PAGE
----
THE POTENTIALITIES of FUEL ANTIKNOCK QUALITY 500150
It is the purpose of this paper to discuss some of the gains in knock-limited engine performance to be made through utilization of fuels of improved antiknock quality, and also to consider a method of approach to the problem of the quantitative evaluation of these gains in terms of the antiknock quality of the fuel. Thermodynamic approaches to the problem of knock-limited power and economy in a gasoline engine have often been made in terms of compression ratio or supercharge. The translation of these relationships, however, into terms of fuel antiknock quality as measured by currently used standards presents some difficulties at present. It is well-known that fuel antiknock quality is one property of a fuel that determines its potential usefulness, but the question is: how much more antiknock quality makes it how much more valuable?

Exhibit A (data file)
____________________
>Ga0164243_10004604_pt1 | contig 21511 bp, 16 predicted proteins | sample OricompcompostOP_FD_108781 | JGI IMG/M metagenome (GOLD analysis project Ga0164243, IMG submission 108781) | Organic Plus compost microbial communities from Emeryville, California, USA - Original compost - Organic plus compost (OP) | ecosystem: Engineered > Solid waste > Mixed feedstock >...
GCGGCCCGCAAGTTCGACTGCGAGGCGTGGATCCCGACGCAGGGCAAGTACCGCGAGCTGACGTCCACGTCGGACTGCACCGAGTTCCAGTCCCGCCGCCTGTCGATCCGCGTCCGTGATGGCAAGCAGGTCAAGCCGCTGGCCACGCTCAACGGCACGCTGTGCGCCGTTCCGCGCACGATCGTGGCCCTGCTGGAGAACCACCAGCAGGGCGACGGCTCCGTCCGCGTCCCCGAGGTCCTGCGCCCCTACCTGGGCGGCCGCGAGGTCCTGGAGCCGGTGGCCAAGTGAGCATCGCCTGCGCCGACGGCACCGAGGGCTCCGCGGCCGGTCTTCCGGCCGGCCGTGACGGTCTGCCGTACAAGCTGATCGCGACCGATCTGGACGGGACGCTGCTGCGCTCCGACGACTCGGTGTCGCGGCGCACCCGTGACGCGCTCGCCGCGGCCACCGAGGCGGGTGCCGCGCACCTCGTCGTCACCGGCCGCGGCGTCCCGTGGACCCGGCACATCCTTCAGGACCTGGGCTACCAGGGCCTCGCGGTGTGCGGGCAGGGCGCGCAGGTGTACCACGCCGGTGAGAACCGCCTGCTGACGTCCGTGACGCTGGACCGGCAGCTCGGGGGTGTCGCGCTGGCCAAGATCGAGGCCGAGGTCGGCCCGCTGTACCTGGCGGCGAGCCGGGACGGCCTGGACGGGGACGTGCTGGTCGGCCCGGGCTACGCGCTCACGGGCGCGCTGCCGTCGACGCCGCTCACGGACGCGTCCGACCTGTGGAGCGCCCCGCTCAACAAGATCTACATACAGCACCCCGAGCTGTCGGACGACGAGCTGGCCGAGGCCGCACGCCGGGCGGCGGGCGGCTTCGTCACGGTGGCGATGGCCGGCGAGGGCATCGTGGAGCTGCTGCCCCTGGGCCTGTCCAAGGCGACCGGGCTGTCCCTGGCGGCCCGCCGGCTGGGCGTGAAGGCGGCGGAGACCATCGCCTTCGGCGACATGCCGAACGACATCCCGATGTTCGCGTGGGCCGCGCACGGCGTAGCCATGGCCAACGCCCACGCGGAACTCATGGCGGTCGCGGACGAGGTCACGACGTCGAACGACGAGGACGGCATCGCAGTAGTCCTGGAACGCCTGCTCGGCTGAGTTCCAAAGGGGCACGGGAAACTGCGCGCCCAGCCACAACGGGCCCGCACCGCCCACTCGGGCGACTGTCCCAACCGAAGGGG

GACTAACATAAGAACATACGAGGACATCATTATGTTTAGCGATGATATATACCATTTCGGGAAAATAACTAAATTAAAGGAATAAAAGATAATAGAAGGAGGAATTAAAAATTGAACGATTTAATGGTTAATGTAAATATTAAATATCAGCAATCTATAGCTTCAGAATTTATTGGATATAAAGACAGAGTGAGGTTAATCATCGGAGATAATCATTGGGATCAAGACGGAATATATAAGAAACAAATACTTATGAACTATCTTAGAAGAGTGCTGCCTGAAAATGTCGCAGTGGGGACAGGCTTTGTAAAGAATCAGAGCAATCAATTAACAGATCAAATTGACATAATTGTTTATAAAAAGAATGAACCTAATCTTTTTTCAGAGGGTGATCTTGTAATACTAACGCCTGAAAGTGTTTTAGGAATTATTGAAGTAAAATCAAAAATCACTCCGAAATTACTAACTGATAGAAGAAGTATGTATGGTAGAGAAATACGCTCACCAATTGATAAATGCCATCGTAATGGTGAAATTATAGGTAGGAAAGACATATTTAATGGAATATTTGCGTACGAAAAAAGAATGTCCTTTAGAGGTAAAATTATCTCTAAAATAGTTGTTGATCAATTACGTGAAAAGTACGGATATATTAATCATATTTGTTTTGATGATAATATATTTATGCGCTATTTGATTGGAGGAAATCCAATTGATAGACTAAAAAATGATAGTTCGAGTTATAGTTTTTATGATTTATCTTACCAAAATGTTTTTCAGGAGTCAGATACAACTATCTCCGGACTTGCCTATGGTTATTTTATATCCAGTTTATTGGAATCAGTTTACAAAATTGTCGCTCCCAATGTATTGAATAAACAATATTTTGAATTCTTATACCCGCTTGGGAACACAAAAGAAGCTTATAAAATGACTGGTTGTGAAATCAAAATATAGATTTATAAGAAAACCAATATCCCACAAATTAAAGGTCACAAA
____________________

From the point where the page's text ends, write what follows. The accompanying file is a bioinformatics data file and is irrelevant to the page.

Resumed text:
By means of some semiempirical relationships supported by quite extensive engine data, it has been found possible to relate changes in fuel antiknock quality of primary reference fuels (as measured by performance numbers) and relative knock-limited power output of either throttled or supercharged engines. The performance number index of antiknock quality is also related to changes in allowable compression ratio and hence thermal efficiency.
The absolute values of power or economy to be obtained from even a nonsensitive fuel depend upon engine design and also upon the compromise desired between power and economy. Sensitive fuels are not considered quantitatively in this paper, since their relative utility depends upon engine design and operating conditions and quantitative evaluations have not been completely worked out.
The increase in performance number rating of nonsensitive fuels accompanying the addition of tetraethyllead is substantially a constant fraction of the antiknock quality of the base fuel. The utility of tetraethyllead in terms of engine performance may be evaluated on this basis.